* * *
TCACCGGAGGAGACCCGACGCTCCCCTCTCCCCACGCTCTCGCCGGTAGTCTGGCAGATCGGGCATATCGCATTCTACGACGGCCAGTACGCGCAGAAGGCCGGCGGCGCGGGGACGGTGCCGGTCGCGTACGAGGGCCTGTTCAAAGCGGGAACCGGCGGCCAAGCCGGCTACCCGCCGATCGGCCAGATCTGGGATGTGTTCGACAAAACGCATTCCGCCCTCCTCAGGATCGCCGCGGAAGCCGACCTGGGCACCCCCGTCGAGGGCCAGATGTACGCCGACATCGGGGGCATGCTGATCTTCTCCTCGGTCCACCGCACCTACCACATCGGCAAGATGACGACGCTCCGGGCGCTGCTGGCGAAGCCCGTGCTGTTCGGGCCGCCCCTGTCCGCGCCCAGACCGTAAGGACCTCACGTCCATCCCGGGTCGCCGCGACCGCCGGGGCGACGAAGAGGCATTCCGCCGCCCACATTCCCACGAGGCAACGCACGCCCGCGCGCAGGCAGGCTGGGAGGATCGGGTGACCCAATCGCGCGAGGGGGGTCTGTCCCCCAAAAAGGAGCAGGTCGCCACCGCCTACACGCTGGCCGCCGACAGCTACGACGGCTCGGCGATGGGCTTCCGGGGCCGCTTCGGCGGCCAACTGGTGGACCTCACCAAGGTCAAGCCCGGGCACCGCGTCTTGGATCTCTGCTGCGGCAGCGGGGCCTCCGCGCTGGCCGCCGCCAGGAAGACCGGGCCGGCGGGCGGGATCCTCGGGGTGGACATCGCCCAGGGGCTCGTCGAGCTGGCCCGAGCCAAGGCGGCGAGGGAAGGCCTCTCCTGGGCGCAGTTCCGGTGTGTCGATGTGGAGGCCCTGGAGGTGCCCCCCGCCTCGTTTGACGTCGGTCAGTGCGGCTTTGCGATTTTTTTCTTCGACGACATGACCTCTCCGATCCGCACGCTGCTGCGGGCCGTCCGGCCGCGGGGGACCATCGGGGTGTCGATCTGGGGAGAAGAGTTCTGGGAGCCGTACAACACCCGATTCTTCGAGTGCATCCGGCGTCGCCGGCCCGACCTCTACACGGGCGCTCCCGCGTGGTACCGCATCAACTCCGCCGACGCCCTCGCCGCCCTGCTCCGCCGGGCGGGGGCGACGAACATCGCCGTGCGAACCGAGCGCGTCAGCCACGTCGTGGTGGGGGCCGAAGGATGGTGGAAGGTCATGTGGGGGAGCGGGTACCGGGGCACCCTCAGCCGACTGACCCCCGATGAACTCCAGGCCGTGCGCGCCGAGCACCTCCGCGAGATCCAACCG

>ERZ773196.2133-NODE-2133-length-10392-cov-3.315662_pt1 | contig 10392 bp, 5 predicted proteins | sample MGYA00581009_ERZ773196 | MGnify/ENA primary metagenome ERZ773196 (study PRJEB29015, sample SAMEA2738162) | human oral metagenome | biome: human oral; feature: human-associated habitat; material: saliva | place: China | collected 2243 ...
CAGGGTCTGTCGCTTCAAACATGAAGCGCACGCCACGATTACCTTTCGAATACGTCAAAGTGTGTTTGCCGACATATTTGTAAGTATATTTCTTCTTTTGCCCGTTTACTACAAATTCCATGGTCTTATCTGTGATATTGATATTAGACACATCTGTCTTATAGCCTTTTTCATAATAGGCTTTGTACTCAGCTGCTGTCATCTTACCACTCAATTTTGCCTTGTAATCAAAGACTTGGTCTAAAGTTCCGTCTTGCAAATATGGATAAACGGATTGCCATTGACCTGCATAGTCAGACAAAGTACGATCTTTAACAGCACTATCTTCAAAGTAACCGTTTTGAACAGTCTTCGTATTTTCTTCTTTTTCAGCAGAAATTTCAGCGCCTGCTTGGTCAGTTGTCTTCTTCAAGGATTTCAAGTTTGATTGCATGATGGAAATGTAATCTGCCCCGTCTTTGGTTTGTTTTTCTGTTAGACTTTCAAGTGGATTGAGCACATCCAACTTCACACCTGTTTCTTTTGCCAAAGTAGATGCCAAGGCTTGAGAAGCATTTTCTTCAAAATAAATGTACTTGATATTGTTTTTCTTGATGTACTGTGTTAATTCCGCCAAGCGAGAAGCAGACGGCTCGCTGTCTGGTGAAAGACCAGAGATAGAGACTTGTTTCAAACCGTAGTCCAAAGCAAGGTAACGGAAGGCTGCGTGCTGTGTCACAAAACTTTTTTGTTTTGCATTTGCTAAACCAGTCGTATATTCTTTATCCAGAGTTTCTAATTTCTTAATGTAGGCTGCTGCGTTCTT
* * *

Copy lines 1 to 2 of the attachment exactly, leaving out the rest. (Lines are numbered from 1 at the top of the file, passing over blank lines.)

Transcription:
TCACCGGAGGAGACCCGACGCTCCCCTCTCCCCACGCTCTCGCCGGTAGTCTGGCAGATCGGGCATATCGCATTCTACGACGGCCAGTACGCGCAGAAGGCCGGCGGCGCGGGGACGGTGCCGGTCGCGTACGAGGGCCTGTTCAAAGCGGGAACCGGCGGCCAAGCCGGCTACCCGCCGATCGGCCAGATCTGGGATGTGTTCGACAAAACGCATTCCGCCCTCCTCAGGATCGCCGCGGAAGCCGACCTGGGCACCCCCGTCGAGGGCCAGATGTACGCCGACATCGGGGGCATGCTGATCTTCTCCTCGGTCCACCGCACCTACCACATCGGCAAGATGACGACGCTCCGGGCGCTGCTGGCGAAGCCCGTGCTGTTCGGGCCGCCCCTGTCCGCGCCCAGACCGTAAGGACCTCACGTCCATCCCGGGTCGCCGCGACCGCCGGGGCGACGAAGAGGCATTCCGCCGCCCACATTCCCACGAGGCAACGCACGCCCGCGCGCAGGCAGGCTGGGAGGATCGGGTGACCCAATCGCGCGAGGGGGGTCTGTCCCCCAAAAAGGAGCAGGTCGCCACCGCCTACACGCTGGCCGCCGACAGCTACGACGGCTCGGCGATGGGCTTCCGGGGCCGCTTCGGCGGCCAACTGGTGGACCTCACCAAGGTCAAGCCCGGGCACCGCGTCTTGGATCTCTGCTGCGGCAGCGGGGCCTCCGCGCTGGCCGCCGCCAGGAAGACCGGGCCGGCGGGCGGGATCCTCGGGGTGGACATCGCCCAGGGGCTCGTCGAGCTGGCCCGAGCCAAGGCGGCGAGGGAAGGCCTCTCCTGGGCGCAGTTCCGGTGTGTCGATGTGGAGGCCCTGGAGGTGCCCCCCGCCTCGTTTGACGTCGGTCAGTGCGGCTTTGCGATTTTTTTCTTCGACGACATGACCTCTCCGATCCGCACGCTGCTGCGGGCCGTCCGGCCGCGGGGGACCATCGGGGTGTCGATCTGGGGAGAAGAGTTCTGGGAGCCGTACAACACCCGATTCTTCGAGTGCATCCGGCGTCGCCGGCCCGACCTCTACACGGGCGCTCCCGCGTGGTACCGCATCAACTCCGCCGACGCCCTCGCCGCCCTGCTCCGCCGGGCGGGGGCGACGAACATCGCCGTGCGAACCGAGCGCGTCAGCCACGTCGTGGTGGGGGCCGAAGGATGGTGGAAGGTCATGTGGGGGAGCGGGTACCGGGGCACCCTCAGCCGACTGACCCCCGATGAACTCCAGGCCGTGCGCGCCGAGCACCTCCGCGAGATCCAACCG

>ERZ773196.2133-NODE-2133-length-10392-cov-3.315662_pt1 | contig 10392 bp, 5 predicted proteins | sample MGYA00581009_ERZ773196 | MGnify/ENA primary metagenome ERZ773196 (study PRJEB29015, sample SAMEA2738162) | human oral metagenome | biome: human oral; feature: human-associated habitat; material: saliva | place: China | collected 2243 ...